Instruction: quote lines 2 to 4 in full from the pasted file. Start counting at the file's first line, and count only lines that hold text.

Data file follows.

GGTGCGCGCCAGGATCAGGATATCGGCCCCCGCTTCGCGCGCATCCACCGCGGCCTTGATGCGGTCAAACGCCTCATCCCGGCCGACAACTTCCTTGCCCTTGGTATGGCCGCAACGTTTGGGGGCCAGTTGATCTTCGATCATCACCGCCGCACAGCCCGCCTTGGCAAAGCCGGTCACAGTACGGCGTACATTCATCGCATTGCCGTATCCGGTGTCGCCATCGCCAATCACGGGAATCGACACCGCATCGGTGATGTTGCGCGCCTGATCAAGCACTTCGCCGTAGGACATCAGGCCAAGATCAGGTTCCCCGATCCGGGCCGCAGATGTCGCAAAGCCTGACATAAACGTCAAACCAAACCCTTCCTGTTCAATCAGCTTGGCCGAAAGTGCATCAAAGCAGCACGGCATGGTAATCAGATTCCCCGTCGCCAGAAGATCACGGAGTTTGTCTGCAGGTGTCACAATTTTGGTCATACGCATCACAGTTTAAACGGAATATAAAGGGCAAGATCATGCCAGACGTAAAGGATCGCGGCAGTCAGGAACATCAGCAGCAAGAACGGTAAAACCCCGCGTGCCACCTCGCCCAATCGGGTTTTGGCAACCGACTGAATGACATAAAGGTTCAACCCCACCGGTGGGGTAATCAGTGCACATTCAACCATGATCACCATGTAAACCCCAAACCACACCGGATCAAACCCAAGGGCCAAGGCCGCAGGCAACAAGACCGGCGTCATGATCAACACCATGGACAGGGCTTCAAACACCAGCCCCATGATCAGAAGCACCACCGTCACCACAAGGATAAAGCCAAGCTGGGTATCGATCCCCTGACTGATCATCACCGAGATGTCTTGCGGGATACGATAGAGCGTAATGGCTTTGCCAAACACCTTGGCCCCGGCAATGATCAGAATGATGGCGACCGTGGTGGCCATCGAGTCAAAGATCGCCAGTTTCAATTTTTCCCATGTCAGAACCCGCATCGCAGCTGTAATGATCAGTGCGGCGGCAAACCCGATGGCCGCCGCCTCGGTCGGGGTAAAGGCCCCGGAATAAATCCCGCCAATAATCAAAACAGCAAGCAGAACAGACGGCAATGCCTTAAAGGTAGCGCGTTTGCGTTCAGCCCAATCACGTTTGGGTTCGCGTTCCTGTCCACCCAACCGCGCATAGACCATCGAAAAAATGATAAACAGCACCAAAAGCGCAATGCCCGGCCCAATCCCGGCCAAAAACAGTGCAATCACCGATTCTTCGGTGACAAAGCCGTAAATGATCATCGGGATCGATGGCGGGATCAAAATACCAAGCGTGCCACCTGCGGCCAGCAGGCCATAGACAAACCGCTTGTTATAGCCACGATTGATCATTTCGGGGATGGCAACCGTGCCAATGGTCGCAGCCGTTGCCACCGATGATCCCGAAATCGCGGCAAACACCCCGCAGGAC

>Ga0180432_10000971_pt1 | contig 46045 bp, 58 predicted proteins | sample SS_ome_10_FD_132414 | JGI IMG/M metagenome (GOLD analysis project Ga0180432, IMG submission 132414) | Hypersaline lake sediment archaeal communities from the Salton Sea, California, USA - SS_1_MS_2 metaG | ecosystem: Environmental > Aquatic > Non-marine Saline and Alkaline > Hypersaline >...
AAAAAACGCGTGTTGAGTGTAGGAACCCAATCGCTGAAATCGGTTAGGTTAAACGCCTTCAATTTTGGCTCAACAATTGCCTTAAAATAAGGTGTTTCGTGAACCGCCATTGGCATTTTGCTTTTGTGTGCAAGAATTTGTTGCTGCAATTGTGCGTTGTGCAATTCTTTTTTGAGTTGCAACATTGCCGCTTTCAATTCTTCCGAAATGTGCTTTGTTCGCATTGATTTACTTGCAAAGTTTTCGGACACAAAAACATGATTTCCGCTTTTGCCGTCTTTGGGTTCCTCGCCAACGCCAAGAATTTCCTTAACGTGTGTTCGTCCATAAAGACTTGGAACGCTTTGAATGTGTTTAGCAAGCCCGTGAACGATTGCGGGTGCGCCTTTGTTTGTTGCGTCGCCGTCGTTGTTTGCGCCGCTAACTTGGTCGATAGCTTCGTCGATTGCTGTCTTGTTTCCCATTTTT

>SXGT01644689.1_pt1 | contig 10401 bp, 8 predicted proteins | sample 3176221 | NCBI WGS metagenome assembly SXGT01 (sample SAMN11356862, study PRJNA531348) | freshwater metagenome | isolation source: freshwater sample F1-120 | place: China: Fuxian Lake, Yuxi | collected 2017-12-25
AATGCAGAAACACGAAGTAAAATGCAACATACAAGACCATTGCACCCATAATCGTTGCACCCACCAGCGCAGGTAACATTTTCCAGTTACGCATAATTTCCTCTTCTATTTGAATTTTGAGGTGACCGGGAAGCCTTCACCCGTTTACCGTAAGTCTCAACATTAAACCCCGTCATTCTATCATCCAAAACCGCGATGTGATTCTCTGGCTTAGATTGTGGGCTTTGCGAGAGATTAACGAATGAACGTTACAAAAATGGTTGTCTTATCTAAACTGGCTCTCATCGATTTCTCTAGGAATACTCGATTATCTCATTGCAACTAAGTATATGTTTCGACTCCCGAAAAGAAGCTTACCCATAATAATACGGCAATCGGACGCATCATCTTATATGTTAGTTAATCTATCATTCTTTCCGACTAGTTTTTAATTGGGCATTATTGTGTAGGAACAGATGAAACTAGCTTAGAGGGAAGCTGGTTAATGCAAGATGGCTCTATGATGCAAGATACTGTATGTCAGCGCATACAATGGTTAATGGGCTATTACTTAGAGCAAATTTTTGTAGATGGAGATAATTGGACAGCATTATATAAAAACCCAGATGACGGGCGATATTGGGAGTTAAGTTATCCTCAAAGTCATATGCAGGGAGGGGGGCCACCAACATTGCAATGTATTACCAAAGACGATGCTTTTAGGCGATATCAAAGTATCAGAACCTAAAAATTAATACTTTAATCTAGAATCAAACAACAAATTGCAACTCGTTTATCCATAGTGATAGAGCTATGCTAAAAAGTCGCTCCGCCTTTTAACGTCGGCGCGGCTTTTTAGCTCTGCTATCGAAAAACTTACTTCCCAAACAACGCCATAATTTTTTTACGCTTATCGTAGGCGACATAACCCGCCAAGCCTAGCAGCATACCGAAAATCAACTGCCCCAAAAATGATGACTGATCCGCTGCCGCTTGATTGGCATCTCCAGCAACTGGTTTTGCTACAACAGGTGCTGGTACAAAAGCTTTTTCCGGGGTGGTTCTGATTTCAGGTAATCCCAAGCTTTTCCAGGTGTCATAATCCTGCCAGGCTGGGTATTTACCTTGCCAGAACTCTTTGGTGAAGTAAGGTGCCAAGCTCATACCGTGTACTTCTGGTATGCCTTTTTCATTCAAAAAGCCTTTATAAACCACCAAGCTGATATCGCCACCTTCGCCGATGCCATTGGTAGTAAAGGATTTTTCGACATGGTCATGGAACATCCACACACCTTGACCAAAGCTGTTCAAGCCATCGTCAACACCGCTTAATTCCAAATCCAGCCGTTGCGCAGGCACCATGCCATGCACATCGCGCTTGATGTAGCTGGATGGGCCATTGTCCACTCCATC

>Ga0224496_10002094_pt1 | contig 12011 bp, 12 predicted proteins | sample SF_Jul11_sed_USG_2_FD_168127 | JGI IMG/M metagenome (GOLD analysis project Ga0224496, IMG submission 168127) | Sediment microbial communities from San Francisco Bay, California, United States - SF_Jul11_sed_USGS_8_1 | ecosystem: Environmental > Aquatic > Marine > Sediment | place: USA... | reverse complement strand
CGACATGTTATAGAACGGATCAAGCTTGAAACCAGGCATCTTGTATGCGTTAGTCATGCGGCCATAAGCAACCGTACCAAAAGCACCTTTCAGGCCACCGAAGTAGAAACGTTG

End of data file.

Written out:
>Ga0180432_10000971_pt1 | contig 46045 bp, 58 predicted proteins | sample SS_ome_10_FD_132414 | JGI IMG/M metagenome (GOLD analysis project Ga0180432, IMG submission 132414) | Hypersaline lake sediment archaeal communities from the Salton Sea, California, USA - SS_1_MS_2 metaG | ecosystem: Environmental > Aquatic > Non-marine Saline and Alkaline > Hypersaline >...
AAAAAACGCGTGTTGAGTGTAGGAACCCAATCGCTGAAATCGGTTAGGTTAAACGCCTTCAATTTTGGCTCAACAATTGCCTTAAAATAAGGTGTTTCGTGAACCGCCATTGGCATTTTGCTTTTGTGTGCAAGAATTTGTTGCTGCAATTGTGCGTTGTGCAATTCTTTTTTGAGTTGCAACATTGCCGCTTTCAATTCTTCCGAAATGTGCTTTGTTCGCATTGATTTACTTGCAAAGTTTTCGGACACAAAAACATGATTTCCGCTTTTGCCGTCTTTGGGTTCCTCGCCAACGCCAAGAATTTCCTTAACGTGTGTTCGTCCATAAAGACTTGGAACGCTTTGAATGTGTTTAGCAAGCCCGTGAACGATTGCGGGTGCGCCTTTGTTTGTTGCGTCGCCGTCGTTGTTTGCGCCGCTAACTTGGTCGATAGCTTCGTCGATTGCTGTCTTGTTTCCCATTTTT

>SXGT01644689.1_pt1 | contig 10401 bp, 8 predicted proteins | sample 3176221 | NCBI WGS metagenome assembly SXGT01 (sample SAMN11356862, study PRJNA531348) | freshwater metagenome | isolation source: freshwater sample F1-120 | place: China: Fuxian Lake, Yuxi | collected 2017-12-25